Art Histories Seminar
Mo 15 Apr 2019 | 17:00–19:00

Iconoclasm and White Supremacy: Decolonising Visual Culture and Public Memory in South Africa and the US

Afonso Dias Ramos (University College London/ Art Histories Fellow 2018/19)

Forum Transregionale Studien, Wallotstr. 14, 14193 Berlin

The statue of Cecil John Rhodes is removed from the University of Cape Town in April 2015, Image: Mads Norgaard.
The statue of Cecil John Rhodes is removed from the University of Cape Town in April 2015, Image: Mads Norgaard.

This talk attempts to make historical sense of arguably the two most controversial incidents of our time around the stake of visual images and public monuments in issues of race and representation: the #RhodesMustFall movement and the removal of the statue of Cecil Rhodes at the University of Cape Town; and the contested appropriation of a photograph of the lynched black boy Emmett Till by a white painter, Dana Schutz, exhibited at the Whitney Biennial in New York.

Aiming to throw these events into productive dialogue, the talk reconsiders these controversies from a comparative and transnational angle, in the light of current campaigns to decolonize visual culture. Specifically, it addresses contemporary debates about the politics of representing colonial history by looking at the unresolved tension and vexed articulation between the monuments that whitewash the past outside the museum, and the pictures that explicitly foreground its disturbing violence inside the museum.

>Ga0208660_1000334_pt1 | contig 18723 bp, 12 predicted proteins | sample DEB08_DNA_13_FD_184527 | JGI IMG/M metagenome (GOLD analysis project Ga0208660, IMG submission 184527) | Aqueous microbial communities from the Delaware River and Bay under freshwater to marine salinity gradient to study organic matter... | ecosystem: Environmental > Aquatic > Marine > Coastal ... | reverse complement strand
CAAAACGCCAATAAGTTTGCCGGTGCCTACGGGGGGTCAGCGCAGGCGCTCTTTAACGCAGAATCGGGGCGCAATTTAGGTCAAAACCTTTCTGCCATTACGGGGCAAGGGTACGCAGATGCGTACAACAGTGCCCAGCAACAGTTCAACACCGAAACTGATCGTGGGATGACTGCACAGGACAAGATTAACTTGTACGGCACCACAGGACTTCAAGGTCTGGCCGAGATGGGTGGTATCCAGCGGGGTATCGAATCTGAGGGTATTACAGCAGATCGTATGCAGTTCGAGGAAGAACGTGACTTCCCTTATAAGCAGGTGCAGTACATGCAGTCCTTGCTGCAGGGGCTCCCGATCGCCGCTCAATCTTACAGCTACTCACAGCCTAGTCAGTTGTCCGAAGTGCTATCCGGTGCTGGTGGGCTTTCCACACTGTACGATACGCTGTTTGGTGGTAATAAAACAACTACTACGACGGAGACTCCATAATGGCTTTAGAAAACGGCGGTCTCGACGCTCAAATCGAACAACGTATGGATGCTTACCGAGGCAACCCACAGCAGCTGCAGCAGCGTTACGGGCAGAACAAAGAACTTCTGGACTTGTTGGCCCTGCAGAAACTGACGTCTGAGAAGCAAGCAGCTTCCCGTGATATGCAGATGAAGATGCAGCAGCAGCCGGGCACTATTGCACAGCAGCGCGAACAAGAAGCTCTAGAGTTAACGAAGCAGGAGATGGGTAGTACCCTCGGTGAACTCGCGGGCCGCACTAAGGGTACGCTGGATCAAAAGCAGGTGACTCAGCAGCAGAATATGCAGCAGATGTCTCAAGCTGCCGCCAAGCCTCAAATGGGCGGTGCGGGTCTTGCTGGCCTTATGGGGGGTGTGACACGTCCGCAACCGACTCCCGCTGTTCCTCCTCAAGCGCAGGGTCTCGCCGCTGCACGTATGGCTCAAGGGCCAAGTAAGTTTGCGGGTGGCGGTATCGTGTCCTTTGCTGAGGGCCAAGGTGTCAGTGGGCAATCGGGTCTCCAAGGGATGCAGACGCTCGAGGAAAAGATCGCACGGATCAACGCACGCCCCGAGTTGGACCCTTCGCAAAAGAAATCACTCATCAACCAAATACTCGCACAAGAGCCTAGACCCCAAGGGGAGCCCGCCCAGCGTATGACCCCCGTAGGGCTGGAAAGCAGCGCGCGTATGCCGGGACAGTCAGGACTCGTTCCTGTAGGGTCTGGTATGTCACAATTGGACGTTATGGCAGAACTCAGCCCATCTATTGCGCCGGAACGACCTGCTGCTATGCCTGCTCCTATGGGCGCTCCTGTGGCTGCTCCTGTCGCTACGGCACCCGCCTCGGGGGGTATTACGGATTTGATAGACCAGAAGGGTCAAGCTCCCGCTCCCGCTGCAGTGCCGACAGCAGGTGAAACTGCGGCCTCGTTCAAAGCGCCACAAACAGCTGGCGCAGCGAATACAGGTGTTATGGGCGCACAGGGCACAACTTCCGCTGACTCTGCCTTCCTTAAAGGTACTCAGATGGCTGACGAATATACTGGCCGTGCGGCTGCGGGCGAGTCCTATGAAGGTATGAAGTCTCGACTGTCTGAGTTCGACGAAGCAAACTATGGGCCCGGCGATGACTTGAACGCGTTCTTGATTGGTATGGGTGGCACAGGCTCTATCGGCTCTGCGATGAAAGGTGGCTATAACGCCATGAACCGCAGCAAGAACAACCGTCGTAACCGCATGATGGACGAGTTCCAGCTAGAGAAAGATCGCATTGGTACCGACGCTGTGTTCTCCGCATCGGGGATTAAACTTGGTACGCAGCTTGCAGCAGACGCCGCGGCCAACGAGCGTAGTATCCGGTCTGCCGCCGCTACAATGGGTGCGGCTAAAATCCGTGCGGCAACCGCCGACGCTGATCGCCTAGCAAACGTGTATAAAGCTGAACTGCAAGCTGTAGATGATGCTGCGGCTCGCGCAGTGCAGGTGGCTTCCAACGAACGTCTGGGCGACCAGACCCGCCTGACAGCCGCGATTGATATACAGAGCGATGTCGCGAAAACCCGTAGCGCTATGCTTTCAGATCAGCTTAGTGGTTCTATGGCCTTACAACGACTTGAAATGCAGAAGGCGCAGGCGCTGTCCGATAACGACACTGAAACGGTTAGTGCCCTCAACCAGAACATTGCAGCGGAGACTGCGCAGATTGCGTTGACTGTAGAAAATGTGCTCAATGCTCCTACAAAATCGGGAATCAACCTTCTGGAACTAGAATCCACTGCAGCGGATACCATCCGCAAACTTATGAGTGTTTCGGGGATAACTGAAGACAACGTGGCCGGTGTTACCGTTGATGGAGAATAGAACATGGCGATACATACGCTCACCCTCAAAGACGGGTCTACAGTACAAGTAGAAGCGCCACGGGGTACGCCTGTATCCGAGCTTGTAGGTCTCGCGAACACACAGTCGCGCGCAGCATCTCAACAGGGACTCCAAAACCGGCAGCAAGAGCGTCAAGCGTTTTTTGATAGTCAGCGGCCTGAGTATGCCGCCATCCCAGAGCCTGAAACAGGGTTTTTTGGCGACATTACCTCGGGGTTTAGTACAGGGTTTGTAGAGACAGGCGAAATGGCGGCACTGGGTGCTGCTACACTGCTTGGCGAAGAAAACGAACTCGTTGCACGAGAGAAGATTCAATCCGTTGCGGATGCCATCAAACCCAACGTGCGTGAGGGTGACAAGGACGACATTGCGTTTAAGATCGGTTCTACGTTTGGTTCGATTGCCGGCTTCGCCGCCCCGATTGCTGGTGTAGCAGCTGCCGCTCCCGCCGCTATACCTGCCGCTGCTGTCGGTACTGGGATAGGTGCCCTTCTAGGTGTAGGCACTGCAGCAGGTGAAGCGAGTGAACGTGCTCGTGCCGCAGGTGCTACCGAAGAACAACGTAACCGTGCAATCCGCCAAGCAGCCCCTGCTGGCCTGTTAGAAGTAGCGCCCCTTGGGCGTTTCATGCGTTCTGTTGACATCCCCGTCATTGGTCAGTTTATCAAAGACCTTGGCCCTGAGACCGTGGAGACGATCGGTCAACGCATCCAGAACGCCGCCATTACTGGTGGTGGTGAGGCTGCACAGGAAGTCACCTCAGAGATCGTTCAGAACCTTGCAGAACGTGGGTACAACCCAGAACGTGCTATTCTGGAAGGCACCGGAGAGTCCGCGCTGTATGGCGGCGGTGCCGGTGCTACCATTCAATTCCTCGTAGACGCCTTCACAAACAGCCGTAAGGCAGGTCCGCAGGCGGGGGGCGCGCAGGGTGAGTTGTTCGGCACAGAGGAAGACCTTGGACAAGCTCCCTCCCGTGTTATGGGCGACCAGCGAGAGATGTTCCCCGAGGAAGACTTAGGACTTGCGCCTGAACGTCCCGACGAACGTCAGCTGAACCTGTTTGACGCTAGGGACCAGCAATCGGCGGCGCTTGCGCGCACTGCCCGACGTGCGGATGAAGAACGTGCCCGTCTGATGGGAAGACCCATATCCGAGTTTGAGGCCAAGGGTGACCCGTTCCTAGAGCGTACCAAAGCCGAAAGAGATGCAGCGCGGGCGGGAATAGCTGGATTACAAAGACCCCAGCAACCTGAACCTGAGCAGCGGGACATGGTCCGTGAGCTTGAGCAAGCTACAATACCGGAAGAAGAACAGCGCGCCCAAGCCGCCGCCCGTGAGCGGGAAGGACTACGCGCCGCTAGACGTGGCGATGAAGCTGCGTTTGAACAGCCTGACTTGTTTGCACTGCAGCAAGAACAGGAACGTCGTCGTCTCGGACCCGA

Afonso Dias Ramos holds an MA and received his PhD in the History of Art from University College London with a thesis focusing on the relationship between political violence and photography in contemporary art, exploring and confronting the recent artistic legacy of the liberation and civil wars in Angola (1961–2002) in countries such as Angola, Cuba, Portugal, South Africa, and the US. He previously studied History of Art at Universidade Nova de Lisboa and Université Paris-Sorbonne (Paris IV). Recent publications include the articles Rarely penetrated by camera or film – NBC’s Angola: Journey to War (1961) (2017), Photography and Propaganda in the Late Portuguese Empire: Volkmar Wentzel’s Assignments for National Geographic Magazine (2017), Kongo Reframed (2017), and How to Disappear Completely – The Struggle for Angola (2017).

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